[erlang-questions] Erlang on RumpRun Unikernel
Tue May 24 22:38:44 CEST 2016
Comparing this to erlangonxen is really comparing apples and oranges.
Erlangonxen is not the erlang system as put out by Ericsson running on
xen. Its a one-man reimplementation of the beam interpreter running on
xen. Whether that is good or bad is an open question, but you can' t
really compare it to what Neeraj is doing, which is the actual erlang
system running as a microkernel.
As to why a company would want it: Everything running on a server that
isn't required by the service it is running is an opportunity for
either failure or additional surface area to attack. If I can run,
just my erlang service and nothing else but what it depends on
directly and indirectly, that is a huge win for me.
On Tue, May 24, 2016 at 11:45 AM, Grzegorz Junka <> wrote:
> Sorry for my ignorance, how does it differ from http://erlangonxen.org/
> (apart from its ability to run on bare metal without Xen)? Does rumprun
> support ARM processors/boards?
> IMHO both projects (Erlang on Xen / rumprun) suffer from a similar problem
> as IoT. They look great on paper as technologies, but it's hard to find an
> application in which they would be useful. They might be just waiting for
> that great idea which will allow them to break through and blow your mind.
> I could imagine an application which scales nearly linearly with the amount
> of nodes you allow it to use. When the capacity or speed needs to be
> increased, you just provision new nodes, each one a simple ARM module
> running Erlang, and you add it to the cluster. The application then uses the
> new node and distributes a bit of the running load to it.
> It's not impossible from a technical point of view but it's hard to imagine
> why a company would want to do that instead of moving the system to a new
> server with more CPU/RAM. In any case it's great that such an option exists
> and we can use it to try things. Anyway, thanks for bringing it up, I
> wouldn't have known Rumprun otherwise.
> On 24/05/2016 15:15, Neeraj Sharma wrote:
> I did an initial port of Erlang on the RumpRun unikernel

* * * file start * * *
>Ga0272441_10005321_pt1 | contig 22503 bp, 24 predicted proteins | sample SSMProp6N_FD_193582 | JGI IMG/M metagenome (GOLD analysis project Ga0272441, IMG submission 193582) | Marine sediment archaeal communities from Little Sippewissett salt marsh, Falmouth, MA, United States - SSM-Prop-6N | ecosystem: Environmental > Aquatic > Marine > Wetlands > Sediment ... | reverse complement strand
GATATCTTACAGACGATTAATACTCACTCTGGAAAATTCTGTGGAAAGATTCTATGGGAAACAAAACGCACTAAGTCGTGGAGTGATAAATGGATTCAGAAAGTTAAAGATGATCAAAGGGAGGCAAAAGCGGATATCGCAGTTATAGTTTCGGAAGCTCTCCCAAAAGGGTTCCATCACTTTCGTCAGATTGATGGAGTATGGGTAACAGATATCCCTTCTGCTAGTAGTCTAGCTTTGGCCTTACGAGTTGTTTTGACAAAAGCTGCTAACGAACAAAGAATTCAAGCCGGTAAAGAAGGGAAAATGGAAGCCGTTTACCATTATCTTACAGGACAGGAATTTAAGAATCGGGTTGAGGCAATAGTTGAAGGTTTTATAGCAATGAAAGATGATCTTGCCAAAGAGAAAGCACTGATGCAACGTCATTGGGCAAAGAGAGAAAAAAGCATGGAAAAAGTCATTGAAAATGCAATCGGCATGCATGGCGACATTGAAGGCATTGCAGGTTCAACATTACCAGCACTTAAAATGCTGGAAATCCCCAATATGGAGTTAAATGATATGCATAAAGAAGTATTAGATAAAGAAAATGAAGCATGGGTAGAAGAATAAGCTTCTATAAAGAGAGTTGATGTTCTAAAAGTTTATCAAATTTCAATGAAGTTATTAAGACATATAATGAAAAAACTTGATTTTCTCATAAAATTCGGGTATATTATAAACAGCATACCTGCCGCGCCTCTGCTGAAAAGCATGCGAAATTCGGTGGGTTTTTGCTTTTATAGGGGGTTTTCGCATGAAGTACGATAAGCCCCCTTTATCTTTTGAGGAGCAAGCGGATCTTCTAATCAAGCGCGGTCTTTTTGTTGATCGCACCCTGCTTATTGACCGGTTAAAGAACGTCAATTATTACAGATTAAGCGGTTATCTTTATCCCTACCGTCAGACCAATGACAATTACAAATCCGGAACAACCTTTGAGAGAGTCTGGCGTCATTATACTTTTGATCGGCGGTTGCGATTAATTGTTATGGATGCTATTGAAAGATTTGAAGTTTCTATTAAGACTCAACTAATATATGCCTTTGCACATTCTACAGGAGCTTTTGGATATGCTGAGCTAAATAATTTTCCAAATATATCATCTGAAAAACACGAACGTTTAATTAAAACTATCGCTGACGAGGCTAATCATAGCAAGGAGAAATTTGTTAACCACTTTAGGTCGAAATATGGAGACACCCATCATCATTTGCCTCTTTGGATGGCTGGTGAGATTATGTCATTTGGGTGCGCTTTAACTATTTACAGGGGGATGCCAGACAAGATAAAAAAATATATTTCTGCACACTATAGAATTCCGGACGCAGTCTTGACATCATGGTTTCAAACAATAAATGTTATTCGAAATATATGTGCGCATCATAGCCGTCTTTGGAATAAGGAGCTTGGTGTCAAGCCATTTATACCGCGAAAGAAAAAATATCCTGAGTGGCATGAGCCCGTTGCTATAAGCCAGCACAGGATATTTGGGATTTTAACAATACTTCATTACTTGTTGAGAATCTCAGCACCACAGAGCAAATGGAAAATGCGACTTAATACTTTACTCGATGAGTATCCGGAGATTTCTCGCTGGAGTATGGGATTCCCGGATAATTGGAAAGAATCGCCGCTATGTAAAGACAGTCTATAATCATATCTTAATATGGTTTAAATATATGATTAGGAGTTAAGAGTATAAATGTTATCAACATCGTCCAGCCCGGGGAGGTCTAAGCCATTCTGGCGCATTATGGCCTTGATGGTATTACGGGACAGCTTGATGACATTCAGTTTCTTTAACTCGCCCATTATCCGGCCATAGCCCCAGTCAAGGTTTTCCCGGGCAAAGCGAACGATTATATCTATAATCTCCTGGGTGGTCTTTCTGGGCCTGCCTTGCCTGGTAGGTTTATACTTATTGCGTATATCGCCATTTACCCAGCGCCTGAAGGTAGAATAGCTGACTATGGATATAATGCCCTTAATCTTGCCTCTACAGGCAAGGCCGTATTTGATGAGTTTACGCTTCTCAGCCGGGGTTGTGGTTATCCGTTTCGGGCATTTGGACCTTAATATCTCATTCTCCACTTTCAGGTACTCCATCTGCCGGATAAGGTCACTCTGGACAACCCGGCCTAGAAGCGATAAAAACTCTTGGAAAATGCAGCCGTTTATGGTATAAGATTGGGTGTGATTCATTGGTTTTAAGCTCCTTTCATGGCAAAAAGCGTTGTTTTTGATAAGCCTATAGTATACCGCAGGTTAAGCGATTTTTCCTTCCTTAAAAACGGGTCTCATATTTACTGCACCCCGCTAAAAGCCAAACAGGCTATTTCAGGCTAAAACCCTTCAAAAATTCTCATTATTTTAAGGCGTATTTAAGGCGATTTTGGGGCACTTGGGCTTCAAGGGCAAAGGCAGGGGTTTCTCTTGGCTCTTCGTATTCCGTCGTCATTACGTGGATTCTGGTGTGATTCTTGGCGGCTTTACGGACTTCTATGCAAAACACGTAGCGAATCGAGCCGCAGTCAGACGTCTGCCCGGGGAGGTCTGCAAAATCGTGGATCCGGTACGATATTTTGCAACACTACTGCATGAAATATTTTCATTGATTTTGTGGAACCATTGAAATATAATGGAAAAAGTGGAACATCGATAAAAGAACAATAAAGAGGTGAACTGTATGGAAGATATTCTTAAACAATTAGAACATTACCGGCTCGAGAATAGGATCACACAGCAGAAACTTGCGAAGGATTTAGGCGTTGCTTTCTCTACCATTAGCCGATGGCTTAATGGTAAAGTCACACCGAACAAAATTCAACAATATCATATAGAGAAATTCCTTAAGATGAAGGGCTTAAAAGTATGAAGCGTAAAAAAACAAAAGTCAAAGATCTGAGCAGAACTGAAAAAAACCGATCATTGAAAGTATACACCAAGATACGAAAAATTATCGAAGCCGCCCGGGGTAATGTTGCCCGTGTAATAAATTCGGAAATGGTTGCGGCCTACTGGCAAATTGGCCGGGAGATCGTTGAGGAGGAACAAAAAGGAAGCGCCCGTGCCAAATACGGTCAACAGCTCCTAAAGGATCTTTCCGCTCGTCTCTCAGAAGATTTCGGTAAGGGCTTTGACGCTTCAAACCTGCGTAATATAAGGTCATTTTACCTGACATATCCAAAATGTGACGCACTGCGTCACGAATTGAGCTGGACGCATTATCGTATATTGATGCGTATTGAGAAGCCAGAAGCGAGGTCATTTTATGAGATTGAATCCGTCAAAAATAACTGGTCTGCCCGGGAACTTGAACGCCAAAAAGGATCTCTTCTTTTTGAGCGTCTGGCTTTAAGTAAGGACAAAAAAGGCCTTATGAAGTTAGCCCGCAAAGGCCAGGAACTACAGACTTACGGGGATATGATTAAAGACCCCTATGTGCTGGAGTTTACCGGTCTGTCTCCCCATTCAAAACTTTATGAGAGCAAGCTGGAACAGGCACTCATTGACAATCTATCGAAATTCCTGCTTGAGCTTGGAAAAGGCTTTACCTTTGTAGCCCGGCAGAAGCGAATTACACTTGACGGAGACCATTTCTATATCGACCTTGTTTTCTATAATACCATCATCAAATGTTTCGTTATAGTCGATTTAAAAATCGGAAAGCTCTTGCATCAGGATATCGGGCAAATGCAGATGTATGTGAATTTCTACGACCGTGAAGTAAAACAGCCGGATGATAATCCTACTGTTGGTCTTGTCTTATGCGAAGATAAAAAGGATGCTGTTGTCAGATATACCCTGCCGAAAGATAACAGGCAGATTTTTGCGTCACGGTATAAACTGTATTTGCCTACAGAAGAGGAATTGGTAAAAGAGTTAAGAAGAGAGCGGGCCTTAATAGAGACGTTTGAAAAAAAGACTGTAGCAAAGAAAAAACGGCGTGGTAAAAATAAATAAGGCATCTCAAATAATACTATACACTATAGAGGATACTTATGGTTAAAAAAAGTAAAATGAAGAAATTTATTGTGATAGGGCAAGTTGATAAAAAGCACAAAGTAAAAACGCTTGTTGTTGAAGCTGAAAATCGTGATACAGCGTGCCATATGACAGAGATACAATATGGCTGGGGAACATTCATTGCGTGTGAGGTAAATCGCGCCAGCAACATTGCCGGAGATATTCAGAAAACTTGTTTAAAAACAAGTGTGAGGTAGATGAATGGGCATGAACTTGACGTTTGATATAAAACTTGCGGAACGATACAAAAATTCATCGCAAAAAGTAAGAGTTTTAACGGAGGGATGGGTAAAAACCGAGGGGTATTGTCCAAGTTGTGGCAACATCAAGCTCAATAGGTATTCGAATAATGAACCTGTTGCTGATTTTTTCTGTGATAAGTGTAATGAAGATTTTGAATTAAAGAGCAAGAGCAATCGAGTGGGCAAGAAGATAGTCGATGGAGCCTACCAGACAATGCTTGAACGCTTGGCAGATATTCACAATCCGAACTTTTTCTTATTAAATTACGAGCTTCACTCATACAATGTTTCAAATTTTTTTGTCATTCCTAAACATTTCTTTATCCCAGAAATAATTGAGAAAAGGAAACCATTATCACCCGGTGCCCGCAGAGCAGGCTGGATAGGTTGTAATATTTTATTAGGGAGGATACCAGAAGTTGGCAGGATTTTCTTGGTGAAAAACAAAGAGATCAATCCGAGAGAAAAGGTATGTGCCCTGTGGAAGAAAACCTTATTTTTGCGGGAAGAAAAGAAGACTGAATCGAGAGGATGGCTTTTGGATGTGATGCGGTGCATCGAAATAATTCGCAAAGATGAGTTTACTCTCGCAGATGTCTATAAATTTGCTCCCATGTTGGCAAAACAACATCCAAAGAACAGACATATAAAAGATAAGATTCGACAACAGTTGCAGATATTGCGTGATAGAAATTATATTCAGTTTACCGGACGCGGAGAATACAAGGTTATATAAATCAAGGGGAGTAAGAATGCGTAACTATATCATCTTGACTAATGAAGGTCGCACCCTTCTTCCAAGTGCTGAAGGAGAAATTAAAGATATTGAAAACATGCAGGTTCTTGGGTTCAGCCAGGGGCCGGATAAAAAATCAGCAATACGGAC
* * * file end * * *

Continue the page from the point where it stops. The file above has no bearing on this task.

> (https://github.com/rumpkernel/rumprun-packages/tree/master/erlang) in
> September last year. While the experience was enthralling, there were after
> thoughts which remained unanswered. I wonder what Erlang experts think
> regarding running Erlang on unikernel. RumpRun unikernel is an great project
> which (in my view) opened possibilities to design in some unique ways while
> shifting aware from the traditional operation system based design. There are
> some nuances like multi-threading instead of providing multi-process (no
> fork), but I Erlang does play nice (at least for the most part) with it.
> Needless to say the energy spent and my lack of understand on Erlang
> internals ensured that the project is suited for pet projects rather than
> production (or any serious use).
> My choice Erlang is a bit biased primarily it being my first experience to
> functional programming language and a long history of working in the
> telecommunications industry (though not using Erlang in production as much
> I'd wanted to). The language is awesome for many use cases though this email
> is primarily looking at its play with unikernels. The language blew me away
> with the ease and core language features for meeting complex requirements
> like (though not limited to) scalablity, availability and soft-real time
> behavior (not to mention the VMs capability to magically load the system
> resources evenly) which takes a lot of effort in implementing in traditional
> programming languages.
> My initial motivation to attempt the port was to look at role of Erlang
> (which pretty much does most of stuff a traditional OS+utils would provide
> to regular applications) in microservices architecture. In my opinion the
> choice of RumpRun unikernel makes a lot of sense in this respect rather than
> rely on traditional operating system architecture. Having said that, I would
> like to hear opinions from Erlang experts as to whether the marriage of
> Erlang with Unikernel has a bright future :)
> Thanks for your time,
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